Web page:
It will take me a year to see the financial impact of all of this and I did not do it with a particular payback in mind. Part of that is because I have two EVs that I can charge with any excess solar or by using the credits I have built up in my NEM arrangement with PG&E

@Ampster Excellent idea! Do you still receive the credit from the utility or did you have to bypass the net meter meter for the AC couple? Here is a YTuber that did something very similar with a Sol-Ark and was able to retain the credit even though the excess energy not used at 'point in time' by the house is now charging his batteries vs. being sent out to the grid.

 

GXMnow

Photon Sorcerer
I don't have my Schneider running yet as it just arrived today, but I have done a bit of study on AC coupling.

I agree to not go over what the inverter says it can take. Not only could it be unstable, it could cause damage, or even a fire. The power needs to be able to go somewhere, and if the internal components can't take more than 7.6 KW, don't do it. The Enphase micros can be set to Rule 21 with Frequency Watt, I was able to adjust my grid profile on the local network from the Enphase installer toolkit on my iPhone.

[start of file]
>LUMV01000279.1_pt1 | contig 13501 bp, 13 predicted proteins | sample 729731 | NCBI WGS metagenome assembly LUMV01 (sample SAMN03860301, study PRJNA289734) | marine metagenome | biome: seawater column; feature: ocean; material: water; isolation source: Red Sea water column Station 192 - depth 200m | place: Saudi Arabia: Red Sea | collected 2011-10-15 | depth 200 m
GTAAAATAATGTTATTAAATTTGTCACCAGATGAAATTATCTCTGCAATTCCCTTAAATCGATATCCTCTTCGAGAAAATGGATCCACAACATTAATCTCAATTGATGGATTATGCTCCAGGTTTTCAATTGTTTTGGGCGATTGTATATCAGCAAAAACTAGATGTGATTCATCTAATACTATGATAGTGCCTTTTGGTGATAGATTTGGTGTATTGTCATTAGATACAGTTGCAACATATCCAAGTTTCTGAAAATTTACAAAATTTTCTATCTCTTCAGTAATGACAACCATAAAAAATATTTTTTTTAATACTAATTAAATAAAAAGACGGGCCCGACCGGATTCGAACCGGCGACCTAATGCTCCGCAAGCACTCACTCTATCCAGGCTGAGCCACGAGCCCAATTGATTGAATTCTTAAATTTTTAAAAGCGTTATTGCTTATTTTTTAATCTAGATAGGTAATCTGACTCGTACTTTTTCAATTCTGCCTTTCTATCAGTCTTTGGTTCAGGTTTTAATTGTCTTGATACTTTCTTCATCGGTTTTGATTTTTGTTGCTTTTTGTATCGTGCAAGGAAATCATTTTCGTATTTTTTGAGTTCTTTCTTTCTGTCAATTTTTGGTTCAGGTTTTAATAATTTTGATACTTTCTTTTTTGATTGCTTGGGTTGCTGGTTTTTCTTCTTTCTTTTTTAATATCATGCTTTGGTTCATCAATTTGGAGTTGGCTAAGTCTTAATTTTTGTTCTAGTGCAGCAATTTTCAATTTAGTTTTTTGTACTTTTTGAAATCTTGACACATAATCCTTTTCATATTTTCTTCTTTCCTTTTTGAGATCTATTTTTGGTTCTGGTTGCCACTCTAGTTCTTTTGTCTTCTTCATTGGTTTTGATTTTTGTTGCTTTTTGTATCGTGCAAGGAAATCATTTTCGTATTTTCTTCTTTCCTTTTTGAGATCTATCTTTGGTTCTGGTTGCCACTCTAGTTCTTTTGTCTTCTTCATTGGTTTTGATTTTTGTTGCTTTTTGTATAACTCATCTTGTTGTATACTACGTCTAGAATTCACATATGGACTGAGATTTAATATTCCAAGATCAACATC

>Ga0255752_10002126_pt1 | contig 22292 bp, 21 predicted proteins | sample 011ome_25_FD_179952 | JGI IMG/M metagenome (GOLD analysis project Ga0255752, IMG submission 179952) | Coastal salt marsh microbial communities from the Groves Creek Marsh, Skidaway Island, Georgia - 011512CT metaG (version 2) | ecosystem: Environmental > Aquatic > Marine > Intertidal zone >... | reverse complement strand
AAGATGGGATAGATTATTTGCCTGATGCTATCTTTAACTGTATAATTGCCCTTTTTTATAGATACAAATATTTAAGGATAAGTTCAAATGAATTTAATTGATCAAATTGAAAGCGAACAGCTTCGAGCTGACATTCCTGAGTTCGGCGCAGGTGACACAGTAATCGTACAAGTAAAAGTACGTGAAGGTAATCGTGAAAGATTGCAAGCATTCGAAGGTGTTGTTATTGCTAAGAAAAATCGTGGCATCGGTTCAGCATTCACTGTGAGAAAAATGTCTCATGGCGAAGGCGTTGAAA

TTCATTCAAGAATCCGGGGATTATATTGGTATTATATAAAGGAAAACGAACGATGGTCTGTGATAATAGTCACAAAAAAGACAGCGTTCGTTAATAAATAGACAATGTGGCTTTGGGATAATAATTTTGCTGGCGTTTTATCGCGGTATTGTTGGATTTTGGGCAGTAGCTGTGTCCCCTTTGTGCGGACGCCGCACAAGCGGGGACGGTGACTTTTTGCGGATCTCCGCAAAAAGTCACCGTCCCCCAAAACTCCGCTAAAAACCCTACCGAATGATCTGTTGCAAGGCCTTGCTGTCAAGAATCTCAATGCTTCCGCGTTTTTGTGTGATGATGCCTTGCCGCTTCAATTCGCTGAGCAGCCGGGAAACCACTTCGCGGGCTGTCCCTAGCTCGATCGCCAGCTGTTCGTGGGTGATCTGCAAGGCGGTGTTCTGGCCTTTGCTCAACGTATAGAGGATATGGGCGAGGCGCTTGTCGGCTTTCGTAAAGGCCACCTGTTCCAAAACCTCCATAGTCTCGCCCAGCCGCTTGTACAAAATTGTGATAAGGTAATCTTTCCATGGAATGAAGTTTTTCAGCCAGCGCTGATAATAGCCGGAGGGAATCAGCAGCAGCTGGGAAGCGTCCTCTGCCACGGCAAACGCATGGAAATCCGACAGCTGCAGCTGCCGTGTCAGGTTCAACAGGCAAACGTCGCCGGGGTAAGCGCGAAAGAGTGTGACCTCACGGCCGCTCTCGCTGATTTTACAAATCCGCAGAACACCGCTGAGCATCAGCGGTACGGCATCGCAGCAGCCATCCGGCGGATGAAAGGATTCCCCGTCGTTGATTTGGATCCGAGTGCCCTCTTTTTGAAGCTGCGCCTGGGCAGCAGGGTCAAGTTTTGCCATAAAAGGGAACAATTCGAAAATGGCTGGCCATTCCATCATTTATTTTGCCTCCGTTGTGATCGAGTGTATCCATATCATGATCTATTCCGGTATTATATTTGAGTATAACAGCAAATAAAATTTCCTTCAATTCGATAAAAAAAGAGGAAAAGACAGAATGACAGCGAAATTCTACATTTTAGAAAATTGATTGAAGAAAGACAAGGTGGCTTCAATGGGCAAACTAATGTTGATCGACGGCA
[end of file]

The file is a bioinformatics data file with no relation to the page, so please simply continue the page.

When you add a hybrid inverter between the Enphase micros and the grid, the extra power not used by your loads is going to first charge the battery. This will not be credited to you as you are not exporting that power. This is fine as you can now use that power later for free instead of selling it to the utility and buying it at a higher price later. If your battery bank reaches full charge and the hybrid inverter has to stop putting the power in the battery, any more excess your solar panels generate will then go through to the grid and export, and you will then get credit for that power, just as you did before with just the microinverters.